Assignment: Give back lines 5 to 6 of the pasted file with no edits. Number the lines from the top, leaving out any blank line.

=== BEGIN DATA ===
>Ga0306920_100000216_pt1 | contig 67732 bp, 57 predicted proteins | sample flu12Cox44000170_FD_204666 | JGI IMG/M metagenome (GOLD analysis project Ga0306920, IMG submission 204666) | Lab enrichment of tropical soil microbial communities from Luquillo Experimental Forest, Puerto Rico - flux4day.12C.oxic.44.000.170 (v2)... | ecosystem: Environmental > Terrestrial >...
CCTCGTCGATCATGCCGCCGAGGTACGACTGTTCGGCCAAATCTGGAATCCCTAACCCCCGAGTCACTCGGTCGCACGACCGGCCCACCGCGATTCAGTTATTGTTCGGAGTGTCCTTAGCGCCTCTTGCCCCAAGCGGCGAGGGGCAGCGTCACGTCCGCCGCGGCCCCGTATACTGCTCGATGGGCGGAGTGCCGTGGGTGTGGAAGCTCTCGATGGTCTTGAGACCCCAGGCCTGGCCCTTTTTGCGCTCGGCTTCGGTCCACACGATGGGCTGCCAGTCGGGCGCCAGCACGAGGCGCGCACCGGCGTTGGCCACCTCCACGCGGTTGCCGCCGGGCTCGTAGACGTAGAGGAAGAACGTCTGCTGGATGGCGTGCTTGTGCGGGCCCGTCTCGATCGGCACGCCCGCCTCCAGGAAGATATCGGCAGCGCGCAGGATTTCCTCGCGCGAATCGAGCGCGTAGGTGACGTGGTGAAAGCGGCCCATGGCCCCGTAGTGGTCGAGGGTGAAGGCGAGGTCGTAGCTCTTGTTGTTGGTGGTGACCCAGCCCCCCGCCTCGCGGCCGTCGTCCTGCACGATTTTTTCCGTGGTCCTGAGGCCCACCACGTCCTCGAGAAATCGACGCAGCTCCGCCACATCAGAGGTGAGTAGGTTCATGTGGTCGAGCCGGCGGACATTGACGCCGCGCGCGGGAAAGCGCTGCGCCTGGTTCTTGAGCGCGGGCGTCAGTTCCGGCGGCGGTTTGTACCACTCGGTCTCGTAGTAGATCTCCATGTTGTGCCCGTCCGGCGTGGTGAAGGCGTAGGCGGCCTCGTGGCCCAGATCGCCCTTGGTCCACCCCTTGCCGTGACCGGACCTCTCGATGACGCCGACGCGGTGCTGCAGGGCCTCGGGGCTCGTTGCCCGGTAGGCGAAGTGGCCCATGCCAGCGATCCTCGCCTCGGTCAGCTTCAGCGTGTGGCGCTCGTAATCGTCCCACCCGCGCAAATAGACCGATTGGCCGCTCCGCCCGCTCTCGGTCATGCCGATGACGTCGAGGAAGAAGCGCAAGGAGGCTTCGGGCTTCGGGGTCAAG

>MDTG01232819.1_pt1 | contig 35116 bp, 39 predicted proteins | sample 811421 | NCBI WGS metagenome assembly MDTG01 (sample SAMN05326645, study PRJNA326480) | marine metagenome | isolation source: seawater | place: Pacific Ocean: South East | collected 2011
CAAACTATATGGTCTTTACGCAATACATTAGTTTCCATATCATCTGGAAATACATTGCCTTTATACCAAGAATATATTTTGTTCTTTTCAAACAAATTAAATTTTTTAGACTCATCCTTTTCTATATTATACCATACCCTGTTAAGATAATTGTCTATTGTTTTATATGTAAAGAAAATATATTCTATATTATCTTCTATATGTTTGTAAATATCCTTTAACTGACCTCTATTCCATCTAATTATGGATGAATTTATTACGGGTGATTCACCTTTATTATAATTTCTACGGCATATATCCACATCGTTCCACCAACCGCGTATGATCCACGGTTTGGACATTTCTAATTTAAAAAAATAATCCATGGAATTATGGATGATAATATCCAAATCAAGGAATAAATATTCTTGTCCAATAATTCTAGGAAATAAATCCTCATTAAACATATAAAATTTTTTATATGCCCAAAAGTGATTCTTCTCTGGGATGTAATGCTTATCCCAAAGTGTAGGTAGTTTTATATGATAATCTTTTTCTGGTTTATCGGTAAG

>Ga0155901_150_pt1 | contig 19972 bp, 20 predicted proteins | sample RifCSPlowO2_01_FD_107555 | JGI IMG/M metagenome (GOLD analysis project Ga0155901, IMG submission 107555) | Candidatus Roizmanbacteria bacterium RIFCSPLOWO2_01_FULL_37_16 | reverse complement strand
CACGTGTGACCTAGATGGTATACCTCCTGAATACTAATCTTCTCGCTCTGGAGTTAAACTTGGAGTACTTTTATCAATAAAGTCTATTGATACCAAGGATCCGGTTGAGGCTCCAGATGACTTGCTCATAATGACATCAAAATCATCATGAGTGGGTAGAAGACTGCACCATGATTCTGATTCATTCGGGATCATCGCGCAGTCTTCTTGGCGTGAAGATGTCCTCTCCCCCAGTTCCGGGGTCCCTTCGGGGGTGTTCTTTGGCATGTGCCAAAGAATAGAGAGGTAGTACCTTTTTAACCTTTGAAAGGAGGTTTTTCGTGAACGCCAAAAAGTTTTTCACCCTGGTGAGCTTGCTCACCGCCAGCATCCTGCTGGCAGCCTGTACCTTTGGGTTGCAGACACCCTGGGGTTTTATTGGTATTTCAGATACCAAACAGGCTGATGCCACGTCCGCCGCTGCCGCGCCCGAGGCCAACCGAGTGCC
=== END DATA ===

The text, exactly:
>Ga0155901_150_pt1 | contig 19972 bp, 20 predicted proteins | sample RifCSPlowO2_01_FD_107555 | JGI IMG/M metagenome (GOLD analysis project Ga0155901, IMG submission 107555) | Candidatus Roizmanbacteria bacterium RIFCSPLOWO2_01_FULL_37_16 | reverse complement strand
CACGTGTGACCTAGATGGTATACCTCCTGAATACTAATCTTCTCGCTCTGGAGTTAAACTTGGAGTACTTTTATCAATAAAGTCTATTGATACCAAGGATCCGGTTGAGGCTCCAGATGACTTGCTCATAATGACATCAAAATCATCATGAGTGGGTAGAAGACTGCACCATGATTCTGATTCATTCGGGATCATCGCGCAGTCTTCTTGGCGTGAAGATGTCCTCTCCCCCAGTTCCGGGGTCCCTTCGGGGGTGTTCTTTGGCATGTGCCAAAGAATAGAGAGGTAGTACCTTTTTAACCTTTGAAAGGAGGTTTTTCGTGAACGCCAAAAAGTTTTTCACCCTGGTGAGCTTGCTCACCGCCAGCATCCTGCTGGCAGCCTGTACCTTTGGGTTGCAGACACCCTGGGGTTTTATTGGTATTTCAGATACCAAACAGGCTGATGCCACGTCCGCCGCTGCCGCGCCCGAGGCCAACCGAGTGCC